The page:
Paul Wheaton and Bill Erickson, a permies.com staff member, continue the podcast with discussion on what Paul would do differently if someone gave him a million dollars (in case anyone is wondering we are sure Paul would be open to it if you would like to make such a donation) and he could go back and start over at wheaton labs. Paul would start with a Permaculture-loving MBA, then hiring an Event Coordinator/Education Director (the position is currently available in real life) and a full-time Natural Builder. The discussion then delves into the roles those people would play and the impact it would/might have on wheaton labs.
Paul then brings up that Bill has agreed to work on a Biological Reverse Kickstarter. The intriguing title can be summed up by what is needed to improve the forward velocity at Wheaton Labs prompted by a forum-based discussion of revamping the bootcamp program by people who want to "throw money" at the program. People who are outside the program but watching the progress of participants would pledge money or items towards when artifacts are completed and the people who are pledging would influence what artifacts that they would like to see worked on or finished.
Many other topics are touched upon during the discussion of the Biological Reverse Kickstarter and various projects and learning opportunities that are available or might become available in the future. Paul points out that he has attempted to design the lab to be a "permaculture home" not a commuter job location. The discussion turns to PEP1 and PEP2 -basically a "Permaculture Experience" course or courses that would be defined by an understanding of a series of basic tasks or skills that would help a person be self-sufficient and competent to run a homestead or a farm. Bill points out you don't get paid to go to school - you're getting an education and Paul's bootcamp program is an educational opportunity.
The discussion between Bill and Paul continues on the possibility of modifying the bootcamp program to include pledges, ranging from items to money, how the "Human Factor" impacts all on-going relationships, a mini-rant about how there is "nothing to take pictures of" at wheaton labs, including junk pole fence, rock jacks, handmade gates, things growing on the berms, hugelkulture beds, chop and drop composting, ongoing projects at lab like the dry stack moon gate, etc. Bill makes a valid and on-point observation that if "you don't have skin in the game" nothing gets done and that you need a "Critical Mass" of like-minded people who are committed to making things work to move things forward.
Bill then relates the welcoming environment he found upon first experiencing wheaton labs and the fantastic person that is Fred. Fred is the gold standard of the kind of person that wheaton labs need to attract to reach the "Critical Mass" that moves the lab forward and gets projects done.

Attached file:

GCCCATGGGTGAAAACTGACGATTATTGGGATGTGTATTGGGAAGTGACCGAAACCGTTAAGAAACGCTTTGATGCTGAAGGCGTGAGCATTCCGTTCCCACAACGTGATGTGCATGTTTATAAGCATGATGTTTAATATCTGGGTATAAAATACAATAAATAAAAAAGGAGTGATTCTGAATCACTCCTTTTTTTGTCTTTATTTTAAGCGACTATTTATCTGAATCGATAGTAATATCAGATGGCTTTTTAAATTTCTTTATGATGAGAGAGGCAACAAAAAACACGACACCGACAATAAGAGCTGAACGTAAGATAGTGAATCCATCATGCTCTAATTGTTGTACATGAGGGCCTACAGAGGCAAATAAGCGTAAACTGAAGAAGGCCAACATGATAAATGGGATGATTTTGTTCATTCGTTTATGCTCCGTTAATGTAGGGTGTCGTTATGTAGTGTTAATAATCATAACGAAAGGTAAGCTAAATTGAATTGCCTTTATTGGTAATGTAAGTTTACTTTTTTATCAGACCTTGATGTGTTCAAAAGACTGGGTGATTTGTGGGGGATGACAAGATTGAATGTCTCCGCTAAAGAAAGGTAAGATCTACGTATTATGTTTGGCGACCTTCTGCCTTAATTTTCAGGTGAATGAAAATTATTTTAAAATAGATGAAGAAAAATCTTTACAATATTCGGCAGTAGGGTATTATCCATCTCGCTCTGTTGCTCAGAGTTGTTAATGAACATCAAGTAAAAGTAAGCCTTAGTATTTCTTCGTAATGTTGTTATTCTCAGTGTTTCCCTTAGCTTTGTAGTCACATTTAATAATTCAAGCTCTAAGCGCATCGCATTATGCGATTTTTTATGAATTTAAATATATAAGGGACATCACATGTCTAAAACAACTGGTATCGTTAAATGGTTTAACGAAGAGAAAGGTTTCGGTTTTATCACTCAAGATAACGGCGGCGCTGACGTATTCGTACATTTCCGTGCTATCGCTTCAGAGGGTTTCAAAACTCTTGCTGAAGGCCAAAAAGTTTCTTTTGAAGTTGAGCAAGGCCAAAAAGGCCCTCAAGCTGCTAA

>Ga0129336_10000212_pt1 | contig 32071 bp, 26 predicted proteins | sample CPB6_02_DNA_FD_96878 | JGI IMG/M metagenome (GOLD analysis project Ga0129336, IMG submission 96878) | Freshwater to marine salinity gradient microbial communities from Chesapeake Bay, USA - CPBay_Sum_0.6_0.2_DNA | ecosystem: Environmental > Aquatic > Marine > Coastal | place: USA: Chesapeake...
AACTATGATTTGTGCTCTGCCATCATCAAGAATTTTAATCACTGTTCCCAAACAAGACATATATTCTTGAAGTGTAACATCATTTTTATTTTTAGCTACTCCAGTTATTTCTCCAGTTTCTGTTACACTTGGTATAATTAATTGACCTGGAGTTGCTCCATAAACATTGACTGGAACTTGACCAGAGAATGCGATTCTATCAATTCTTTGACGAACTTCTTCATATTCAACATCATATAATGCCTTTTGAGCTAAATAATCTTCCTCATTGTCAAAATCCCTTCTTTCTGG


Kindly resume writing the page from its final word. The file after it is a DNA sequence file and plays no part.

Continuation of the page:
Bill and Paul move on to discuss Paul's book in progress, "How to Build a Better World in Your Backyard Instead of Being Angry at Bad Guys". Instead of creating a quick, low-key book as originally intended, Paul is in the process of taking the slower, longer route of editing the book for outreach to a larger number of people. The book will be an expansion of the concept behind the permaculture playing cards that were an attempt to allow people who are bonkers about Permaculture to share their love of Permaculture with other people who are not yet aware of the wonders of Permaculture.
Following the book discussion there are kudos to the awesome people moving things forward, especially Fred and Jocelyn. They talk about Paul's YouTube videos having 73,000 subscribers but the changing algorithms have limited views of newly published videos to only several hundred followers, an issue that is happening to many video channels. Bill explains that he will be publishing a wiki on how to change your YouTube settings to make sure you get notified of new content and Paul and Bill go on to discuss how to improve YouTube viewership and rankings.
The podcast wraps up with talking about the burning question of "What is Paul doing with all the money"? Bill points out that Paul and Jocelyn live frugally and spend a lot of time and money promoting current and future projects, including feeding the boots and materials costs for the on-going projects. The podcast ends on a discussion of possibilities for a relaxing, friendly space at the top of the Volcano and Bill's advice to "get some time for your soul".
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